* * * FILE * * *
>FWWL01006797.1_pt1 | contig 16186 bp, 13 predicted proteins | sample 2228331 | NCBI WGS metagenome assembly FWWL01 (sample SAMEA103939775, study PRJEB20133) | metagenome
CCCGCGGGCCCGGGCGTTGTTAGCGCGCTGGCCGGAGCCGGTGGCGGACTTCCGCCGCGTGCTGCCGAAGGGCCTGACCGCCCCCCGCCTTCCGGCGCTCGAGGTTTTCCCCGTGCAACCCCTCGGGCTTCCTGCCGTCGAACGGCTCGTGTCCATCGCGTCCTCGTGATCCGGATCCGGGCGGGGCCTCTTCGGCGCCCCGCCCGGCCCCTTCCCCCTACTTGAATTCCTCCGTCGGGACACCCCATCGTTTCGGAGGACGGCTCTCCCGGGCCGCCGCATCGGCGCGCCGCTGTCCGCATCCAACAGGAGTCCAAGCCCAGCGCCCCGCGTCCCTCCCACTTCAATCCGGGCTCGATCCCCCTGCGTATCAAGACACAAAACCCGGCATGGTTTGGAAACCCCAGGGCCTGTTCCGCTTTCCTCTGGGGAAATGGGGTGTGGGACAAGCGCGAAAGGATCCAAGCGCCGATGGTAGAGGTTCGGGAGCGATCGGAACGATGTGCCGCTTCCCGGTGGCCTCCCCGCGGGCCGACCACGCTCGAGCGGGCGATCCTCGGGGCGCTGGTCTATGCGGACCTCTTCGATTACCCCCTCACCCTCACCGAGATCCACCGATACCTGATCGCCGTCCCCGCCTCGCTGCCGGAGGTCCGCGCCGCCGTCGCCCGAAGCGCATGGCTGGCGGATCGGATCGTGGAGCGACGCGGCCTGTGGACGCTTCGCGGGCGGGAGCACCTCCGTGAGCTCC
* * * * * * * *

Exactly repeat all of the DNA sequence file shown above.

>FWWL01006797.1_pt1 | contig 16186 bp, 13 predicted proteins | sample 2228331 | NCBI WGS metagenome assembly FWWL01 (sample SAMEA103939775, study PRJEB20133) | metagenome
CCCGCGGGCCCGGGCGTTGTTAGCGCGCTGGCCGGAGCCGGTGGCGGACTTCCGCCGCGTGCTGCCGAAGGGCCTGACCGCCCCCCGCCTTCCGGCGCTCGAGGTTTTCCCCGTGCAACCCCTCGGGCTTCCTGCCGTCGAACGGCTCGTGTCCATCGCGTCCTCGTGATCCGGATCCGGGCGGGGCCTCTTCGGCGCCCCGCCCGGCCCCTTCCCCCTACTTGAATTCCTCCGTCGGGACACCCCATCGTTTCGGAGGACGGCTCTCCCGGGCCGCCGCATCGGCGCGCCGCTGTCCGCATCCAACAGGAGTCCAAGCCCAGCGCCCCGCGTCCCTCCCACTTCAATCCGGGCTCGATCCCCCTGCGTATCAAGACACAAAACCCGGCATGGTTTGGAAACCCCAGGGCCTGTTCCGCTTTCCTCTGGGGAAATGGGGTGTGGGACAAGCGCGAAAGGATCCAAGCGCCGATGGTAGAGGTTCGGGAGCGATCGGAACGATGTGCCGCTTCCCGGTGGCCTCCCCGCGGGCCGACCACGCTCGAGCGGGCGATCCTCGGGGCGCTGGTCTATGCGGACCTCTTCGATTACCCCCTCACCCTCACCGAGATCCACCGATACCTGATCGCCGTCCCCGCCTCGCTGCCGGAGGTCCGCGCCGCCGTCGCCCGAAGCGCATGGCTGGCGGATCGGATCGTGGAGCGACGCGGCCTGTGGACGCTTCGCGGGCGGGAGCACCTCCGTGAGCTCC